Rare, locally made carousel could get another whirl at Canalside - The Buffalo News

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Rare, locally made carousel could get another whirl at Canalside

A rare wooden carousel carved by European immigrants in a North Tonawanda factory nearly a century ago is in storage in northeast Ohio.

There are wooden horses in standing and jumping positions. Lion, tiger, giraffe, ostrich and deer figures. Painted scenery panels and rounding boards.

After decades of gathering dust, the vintage amusement ride – last used in a carnival in suburban Massachusetts in 1954 – could once again enchant children of all ages.

Its possible destination: the Buffalo waterfront.

“This could be Buffalo’s gem. There are nine remaining Herschell-Spillman park-style carousels in operation, and we would love number 10 to be back home in Buffalo,” said Laurie Hauer-Laduca, who located the carousel.

The carousel’s possible journey back to use in Buffalo is owed to a convergence of interests: a family’s refusal to sell the carnival ride piecemeal, a local group’s perseverence to return a locally made carousel to Buffalo, and a foundation that opened its wallet.

The Margaret L. Wendt Foundation is offering to pay $250,000 for the local group to buy the carousel and operate it with solar power.

But the offer comes with a hitch: It must be located at Canalside.

That leaves it up to Erie Canal Harbor Development Corp. to decide whether to reach for the brass ring.

There is also an approaching deadline: Buffalo Heritage Carousel, the not-for-profit that would own and operate the merry-go-round, must put down a non-returnable deposit for the carousel by July 1 or risk having it go to a private collector.

Robert Gioia, Erie Canal Harbor Development Corp.’s chairman, said he would welcome the carousel, and expects the waterfront agency to make a decision by the deadline, but several issues remain to be resolved and the outcome is uncertain.

Carousel enthusiasts say the chance to buy one of the last lavishly carved merry-go-rounds made in Western New York may not come again.

“This carousel is very rare, has exceptionally beautiful carvings and would draw people in with color, music and motion,” said Rae Proefrock, the director of Herschell Carrousel Factory Museum in North Tonawanda and an adviser to the local carousel group.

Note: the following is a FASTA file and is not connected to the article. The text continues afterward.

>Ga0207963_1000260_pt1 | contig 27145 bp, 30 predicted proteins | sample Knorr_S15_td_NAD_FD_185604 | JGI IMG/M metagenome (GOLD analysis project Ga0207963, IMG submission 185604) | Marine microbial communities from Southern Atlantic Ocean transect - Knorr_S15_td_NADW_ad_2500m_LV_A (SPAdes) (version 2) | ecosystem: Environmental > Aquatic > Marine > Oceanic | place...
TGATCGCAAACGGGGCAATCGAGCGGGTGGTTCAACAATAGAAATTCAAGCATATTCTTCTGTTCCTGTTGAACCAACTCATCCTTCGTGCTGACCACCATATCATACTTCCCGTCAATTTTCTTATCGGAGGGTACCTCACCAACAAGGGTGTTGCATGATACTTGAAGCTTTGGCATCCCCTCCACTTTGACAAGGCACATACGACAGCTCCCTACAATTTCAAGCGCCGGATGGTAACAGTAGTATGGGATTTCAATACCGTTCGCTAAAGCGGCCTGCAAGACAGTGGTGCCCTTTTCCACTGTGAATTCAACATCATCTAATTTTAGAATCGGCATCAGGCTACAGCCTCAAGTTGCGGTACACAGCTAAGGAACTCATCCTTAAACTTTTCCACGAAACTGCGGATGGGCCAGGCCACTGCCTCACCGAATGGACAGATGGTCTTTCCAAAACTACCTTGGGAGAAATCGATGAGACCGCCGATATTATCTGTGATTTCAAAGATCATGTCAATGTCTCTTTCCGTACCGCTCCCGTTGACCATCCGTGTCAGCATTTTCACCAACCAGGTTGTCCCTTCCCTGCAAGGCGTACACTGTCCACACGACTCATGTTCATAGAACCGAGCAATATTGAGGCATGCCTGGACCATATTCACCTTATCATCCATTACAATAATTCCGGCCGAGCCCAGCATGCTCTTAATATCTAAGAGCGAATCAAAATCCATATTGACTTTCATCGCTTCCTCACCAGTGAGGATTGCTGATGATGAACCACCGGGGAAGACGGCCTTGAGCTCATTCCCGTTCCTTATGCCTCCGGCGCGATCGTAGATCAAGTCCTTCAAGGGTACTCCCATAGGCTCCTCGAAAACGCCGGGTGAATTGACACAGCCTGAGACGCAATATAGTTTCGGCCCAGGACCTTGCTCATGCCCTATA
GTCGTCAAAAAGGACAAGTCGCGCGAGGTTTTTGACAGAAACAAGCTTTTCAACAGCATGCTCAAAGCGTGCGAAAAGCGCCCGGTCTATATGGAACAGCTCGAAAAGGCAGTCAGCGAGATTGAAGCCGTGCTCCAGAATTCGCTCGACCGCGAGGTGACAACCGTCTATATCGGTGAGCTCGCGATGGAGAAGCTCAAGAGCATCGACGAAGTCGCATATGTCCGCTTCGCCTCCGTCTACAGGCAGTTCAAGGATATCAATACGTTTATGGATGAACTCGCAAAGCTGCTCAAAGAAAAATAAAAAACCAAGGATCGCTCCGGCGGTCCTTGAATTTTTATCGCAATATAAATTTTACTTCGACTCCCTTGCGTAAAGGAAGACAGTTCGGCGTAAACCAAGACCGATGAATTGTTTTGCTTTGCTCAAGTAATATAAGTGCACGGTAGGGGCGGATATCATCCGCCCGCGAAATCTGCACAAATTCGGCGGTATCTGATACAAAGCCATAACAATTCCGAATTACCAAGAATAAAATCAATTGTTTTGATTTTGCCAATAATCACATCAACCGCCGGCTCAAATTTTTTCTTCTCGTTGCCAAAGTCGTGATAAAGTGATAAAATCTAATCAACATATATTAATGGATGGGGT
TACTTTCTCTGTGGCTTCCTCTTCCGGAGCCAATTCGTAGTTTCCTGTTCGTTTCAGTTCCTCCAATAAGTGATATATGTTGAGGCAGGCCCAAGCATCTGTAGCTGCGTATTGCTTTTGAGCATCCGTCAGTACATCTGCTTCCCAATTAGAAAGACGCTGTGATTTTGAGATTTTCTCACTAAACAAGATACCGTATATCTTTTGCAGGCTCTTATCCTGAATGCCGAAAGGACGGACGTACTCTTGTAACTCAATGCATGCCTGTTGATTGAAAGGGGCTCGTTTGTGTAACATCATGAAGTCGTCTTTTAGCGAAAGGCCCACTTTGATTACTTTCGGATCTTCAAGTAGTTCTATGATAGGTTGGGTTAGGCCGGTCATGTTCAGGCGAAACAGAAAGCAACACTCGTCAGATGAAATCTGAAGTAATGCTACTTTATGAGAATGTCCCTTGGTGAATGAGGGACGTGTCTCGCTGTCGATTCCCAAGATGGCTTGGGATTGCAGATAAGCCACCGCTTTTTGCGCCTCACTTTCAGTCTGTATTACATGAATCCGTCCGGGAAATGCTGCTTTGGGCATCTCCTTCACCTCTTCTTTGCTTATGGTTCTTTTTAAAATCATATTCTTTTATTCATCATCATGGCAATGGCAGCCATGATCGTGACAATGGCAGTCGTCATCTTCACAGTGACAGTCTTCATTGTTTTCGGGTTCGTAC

Gioia said he agreed that the carousel would be a wonderful addition to the waterfront, if details can be worked out.

“We would love to have the carousel on the waterfront. It is so consistent with what we are trying to do there. It’s not a question of if, regarding an attraction of this nature, it’s when and where,” Gioia said.

The carousel would become the second permanent children-oriented entertainment installation at Canalside. Explore & More Children’s Museum is still expected to be located at Canalside, Gioia said, despite recent unsuccessful negotiations with a developer to put it in a new building near the historically aligned canals.

A carousel and a children’s museum were both recommended for the waterfront in a cultural master plan issued in October 2011 by consultants hired by Erie Canal Harbor Development Corp.

An immigrant’s dream

The carousel has been owned by one family for close to a century.

Domenick DeAngelis, an Italian immigrant who came to the United States as a teenager in 1905, bought the carousel in 1924 with money saved from driving a taxi. But he had dreams of owning a carnival outside Boston. He eventually owned several, most prominently in Quincy, Mass.

DeAngelis died in 1952, and the land where the carnival was located was taken by eminent domain in 1954 to build a school.

The family put the carousel into storage that year. In 1988, they moved it to Carousel Works in Mansfield, Ohio, which restores carousels, for safekeeping while harboring hopes for its future restoration.

Over the years, the DeAngelis family rejected offers from private collectors to sell parts of the carousel.

“The money has seemed less important than keeping the carousel intact and exhibited properly, because it is their family’s legacy,” Hauer-Laduca said. “I think our obtaining it would be a dream come true for them.”

Hauer-Loduca, a carousel enthusiast and collector, learned of the carousel’s existence and went to Massachusetts to meet with the DeAngelis family. She was struck by how much the carousel meant to them.

“Domenick DeAngelis, the son, got very emotional talking about the machine. He had helped his dad run it. You could tell it meant lot to them that we weren’t a dealer. It is their jewel, and they didn’t want it hidden away in someone’s private collection. They want it to be a public amusement again,” Hauer-Laduca said.